DIY Console Table with Shelves

Plans to build your own DIY console table with shelves to store books, movies, decor, etc.

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Believe it or not, this was my very first on-site project! I’m a little behind on plans, so I actually built this back at the beginning of September when we were visiting my parents. Their cabin was in desperate need of a console table to hold the TV, movies, books, magazines, etc. and I thought it’d be fun to knock it out for them while we were there! I was so nervous working in someone else’s shop, but I didn’t break anything or make too big of a mess. So, overall, I’d call it a success 😉

This is a pretty straightforward project, so let’s get right to it!

Enjoy the plans!

  • The lumber and cut lists for this DIY console table are available for purchase. Your purchase also includes a downloadable PDF of the plans. If you prefer, the plans are available for free in the post below – you simply have to calculate the lumber and cut lists yourself.

**If you find any errors in the plans, please let me know and I’ll update them accordingly. I do my best to get everything correct, but it’s just me back here behind the screen checking my own work.

Step 1.

Assemble two side frames as shown above with wood glue and pocket hole screws. Face the pocket holes upward on the top of the frame so they’re hidden under the tabletop. Face the pocket holes toward the inside
of the console table on the bottom 2×2 so it’s hidden by the bottom shelf.

Build two frames.

Step 2.

To build the bottom shelf, position the 2x2s square with the 1×10. It’s easiest to build this upside down and use
your tabletop or work surface to make sure the 1×10 and 2x2s line up flush to give you a flat shelf. Attach the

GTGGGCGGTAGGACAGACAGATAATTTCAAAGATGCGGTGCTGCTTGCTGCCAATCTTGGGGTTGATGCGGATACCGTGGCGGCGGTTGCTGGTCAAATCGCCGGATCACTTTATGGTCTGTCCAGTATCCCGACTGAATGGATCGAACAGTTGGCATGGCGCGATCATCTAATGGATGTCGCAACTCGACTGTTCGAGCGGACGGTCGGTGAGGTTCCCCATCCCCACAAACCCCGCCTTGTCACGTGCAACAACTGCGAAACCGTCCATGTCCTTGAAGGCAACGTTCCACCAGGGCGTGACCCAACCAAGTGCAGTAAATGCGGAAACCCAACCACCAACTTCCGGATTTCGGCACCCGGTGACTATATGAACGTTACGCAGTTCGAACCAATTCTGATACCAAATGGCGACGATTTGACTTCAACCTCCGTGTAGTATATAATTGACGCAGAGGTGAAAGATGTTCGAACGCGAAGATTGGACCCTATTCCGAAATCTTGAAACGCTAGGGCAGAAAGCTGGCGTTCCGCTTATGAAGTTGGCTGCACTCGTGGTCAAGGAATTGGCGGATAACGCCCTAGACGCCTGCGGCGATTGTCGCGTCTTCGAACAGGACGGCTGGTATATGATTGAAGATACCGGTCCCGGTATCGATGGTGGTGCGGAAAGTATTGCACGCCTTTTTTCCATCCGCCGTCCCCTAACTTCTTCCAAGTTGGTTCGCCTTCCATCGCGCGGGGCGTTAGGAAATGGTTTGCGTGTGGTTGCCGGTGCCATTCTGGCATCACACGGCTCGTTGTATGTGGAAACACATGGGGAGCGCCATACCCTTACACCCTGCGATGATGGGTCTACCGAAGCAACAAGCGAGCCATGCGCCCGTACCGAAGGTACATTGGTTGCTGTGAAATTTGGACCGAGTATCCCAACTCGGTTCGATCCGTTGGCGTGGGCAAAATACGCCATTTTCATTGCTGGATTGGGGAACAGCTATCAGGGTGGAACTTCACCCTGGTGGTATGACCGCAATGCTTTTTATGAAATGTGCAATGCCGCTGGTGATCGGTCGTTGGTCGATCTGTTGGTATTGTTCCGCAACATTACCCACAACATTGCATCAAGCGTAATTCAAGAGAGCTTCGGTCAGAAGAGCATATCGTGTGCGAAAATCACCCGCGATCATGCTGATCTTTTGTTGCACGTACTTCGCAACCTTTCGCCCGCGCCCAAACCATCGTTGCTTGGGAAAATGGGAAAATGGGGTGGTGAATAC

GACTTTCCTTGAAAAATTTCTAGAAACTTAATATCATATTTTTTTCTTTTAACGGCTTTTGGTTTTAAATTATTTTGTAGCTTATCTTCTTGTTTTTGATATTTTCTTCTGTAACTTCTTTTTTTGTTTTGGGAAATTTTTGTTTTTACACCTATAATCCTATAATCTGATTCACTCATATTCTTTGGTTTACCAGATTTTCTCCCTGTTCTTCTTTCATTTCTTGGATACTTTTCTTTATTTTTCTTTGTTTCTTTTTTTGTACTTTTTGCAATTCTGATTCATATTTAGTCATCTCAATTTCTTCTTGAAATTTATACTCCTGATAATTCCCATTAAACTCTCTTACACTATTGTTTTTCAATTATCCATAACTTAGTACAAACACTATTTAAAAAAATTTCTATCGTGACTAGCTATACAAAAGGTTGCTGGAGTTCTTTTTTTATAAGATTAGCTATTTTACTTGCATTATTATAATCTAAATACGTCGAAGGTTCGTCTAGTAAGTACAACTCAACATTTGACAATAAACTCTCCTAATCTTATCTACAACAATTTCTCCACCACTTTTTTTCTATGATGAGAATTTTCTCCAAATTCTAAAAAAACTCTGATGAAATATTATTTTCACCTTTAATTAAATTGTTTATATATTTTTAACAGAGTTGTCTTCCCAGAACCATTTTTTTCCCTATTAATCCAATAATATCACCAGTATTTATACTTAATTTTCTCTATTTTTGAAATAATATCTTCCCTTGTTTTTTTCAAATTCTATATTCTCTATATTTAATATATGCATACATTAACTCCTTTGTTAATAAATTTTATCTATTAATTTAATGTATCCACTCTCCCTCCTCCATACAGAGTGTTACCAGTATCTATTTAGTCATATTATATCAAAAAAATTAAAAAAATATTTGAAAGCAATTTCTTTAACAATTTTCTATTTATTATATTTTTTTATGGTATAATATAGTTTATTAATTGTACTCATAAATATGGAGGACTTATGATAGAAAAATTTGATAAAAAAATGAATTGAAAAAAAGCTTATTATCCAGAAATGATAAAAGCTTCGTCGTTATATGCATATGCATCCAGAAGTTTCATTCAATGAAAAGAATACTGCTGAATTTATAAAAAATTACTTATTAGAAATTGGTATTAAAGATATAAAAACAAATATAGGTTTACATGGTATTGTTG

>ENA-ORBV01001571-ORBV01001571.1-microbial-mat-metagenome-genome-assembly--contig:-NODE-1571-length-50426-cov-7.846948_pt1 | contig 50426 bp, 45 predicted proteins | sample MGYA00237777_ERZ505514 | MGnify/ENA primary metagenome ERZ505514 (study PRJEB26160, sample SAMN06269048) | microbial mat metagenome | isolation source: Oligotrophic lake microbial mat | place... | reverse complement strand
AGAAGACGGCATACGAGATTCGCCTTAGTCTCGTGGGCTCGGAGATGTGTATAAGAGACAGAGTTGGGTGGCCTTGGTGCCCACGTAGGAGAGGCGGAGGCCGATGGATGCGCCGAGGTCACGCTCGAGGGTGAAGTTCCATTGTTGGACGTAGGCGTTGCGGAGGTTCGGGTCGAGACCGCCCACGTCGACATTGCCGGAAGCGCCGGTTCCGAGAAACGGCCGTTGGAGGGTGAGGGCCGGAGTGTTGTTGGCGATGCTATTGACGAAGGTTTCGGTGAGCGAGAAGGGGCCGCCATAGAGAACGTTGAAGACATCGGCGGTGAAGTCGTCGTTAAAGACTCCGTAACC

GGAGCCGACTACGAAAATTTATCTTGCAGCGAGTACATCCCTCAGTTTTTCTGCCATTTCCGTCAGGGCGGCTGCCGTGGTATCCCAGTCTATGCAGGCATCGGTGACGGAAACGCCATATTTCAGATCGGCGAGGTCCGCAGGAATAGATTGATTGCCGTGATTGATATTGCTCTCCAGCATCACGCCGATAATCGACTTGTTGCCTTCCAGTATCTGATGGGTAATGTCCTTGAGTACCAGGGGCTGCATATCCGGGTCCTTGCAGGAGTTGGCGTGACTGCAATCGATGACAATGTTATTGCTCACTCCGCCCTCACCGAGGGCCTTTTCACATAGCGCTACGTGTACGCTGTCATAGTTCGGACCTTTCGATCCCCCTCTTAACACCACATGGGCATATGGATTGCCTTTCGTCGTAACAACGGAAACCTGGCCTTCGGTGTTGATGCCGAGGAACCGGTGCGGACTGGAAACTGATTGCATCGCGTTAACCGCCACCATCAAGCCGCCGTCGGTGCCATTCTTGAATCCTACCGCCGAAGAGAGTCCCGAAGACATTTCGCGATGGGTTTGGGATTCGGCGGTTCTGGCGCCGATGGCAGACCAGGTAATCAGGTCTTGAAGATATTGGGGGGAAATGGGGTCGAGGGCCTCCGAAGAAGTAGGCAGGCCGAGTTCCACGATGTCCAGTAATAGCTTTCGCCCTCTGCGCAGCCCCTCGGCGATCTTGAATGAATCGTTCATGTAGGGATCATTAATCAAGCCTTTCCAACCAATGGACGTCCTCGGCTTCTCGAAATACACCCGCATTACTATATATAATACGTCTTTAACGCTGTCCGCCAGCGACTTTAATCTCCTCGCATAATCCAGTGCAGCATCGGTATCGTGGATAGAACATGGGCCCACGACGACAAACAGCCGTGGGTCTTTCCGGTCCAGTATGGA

1×10 to the 2x2s with wood glue and 1 1/4″ pocket hole screws.

Here’s a view from the bottom to show where to place the pocket holes:

Step 3.

Attach the bottom shelf to the side frames with wood glue and 2 1/2″ pocket hole screws. See step 2
for the location of the pocket holes on the bottom of those 2x2s.

You can use one or two pocket holes on each end of the 2x2s. I just used one and it’s plenty strong, but it’s
totally up to you.

Step 4.

Complete the frame by attaching the top 1x2s to the legs with wood glue and 1 1/4″ pocket hole screws. Place the pocket holes upwards so the tabletop will hide them.

Step 5.

Position the 1×2 dividers and attach them to the frame. I used wood glue and drove 1 1/4″ screws through the
top 1×2 into the top ends of the 1×2 dividers and 2 1/2″ screws through the bottom of the 2×2 into the bottom
end of the dividers.

You can use pocket holes here if you prefer, but then you’ll want to fill the holes with plugs since they’ll be visible. You can’t see the screws if you drive them straight through the frame and into the dividers.

Step 6.

Cut the side detail 2x2s to fit and attach them with wood glue and screws through the top and bottom frame.

You can measure and calculate the angle for the cuts OR just hold the 2×2 up to the side of the frame and trace where to make the cuts. I like to just trace the cuts so I know I’m getting it exactly right.

Drive 1 1/4″ screws through the top frame into the top end of the 2×2 and 2 1/2″ screws through the bottom frame into the bottom end of the 2×2 to attach it (same as the dividers).

Step 7.

Build and attach the tabletop.

I used an extra piece of butcher block countertop that I had, but you could build the tabletop out of four 2x4s and end up with about the same dimensions.

To build the tabletop – use wood glue and pocket holes along the back to join the 2x4s together. Secure the tabletop to the console table frame with 1 1/4″ screws through the bottom of the frame into the bottom of the tabletop (or use corner braces or figure 8 fasteners). For more information, see my post on how to build a tabletop.

Step 8.

Put the shelves in place wherever you see fit and attach them to the frame and dividers. I centered the
shelves on the sides and put the middle one up a little higher to hold a DVD player.

Attach them with pocket holes, corner braces, or shelf pins – whichever works best for you.

Sand it down smooth and finish as desired. I used Danish oil in medium walnut for this piece.

For a two-day build, I was super excited about how this DIY console table turned out. We left before I got to take it up to the cabin, but I can’t wait to see it up there next time we get a chance to visit!

Hope you enjoyed the plans!

I’d love to see your take on this DIY console table, so definitely tag me over on Instagram @bitterrootdiy or shoot me an email at bitterroot.diy {at} gmail.com if you build it.

And, as always, please let me know if you have any questions and I’ll get back to you as soon as possible!

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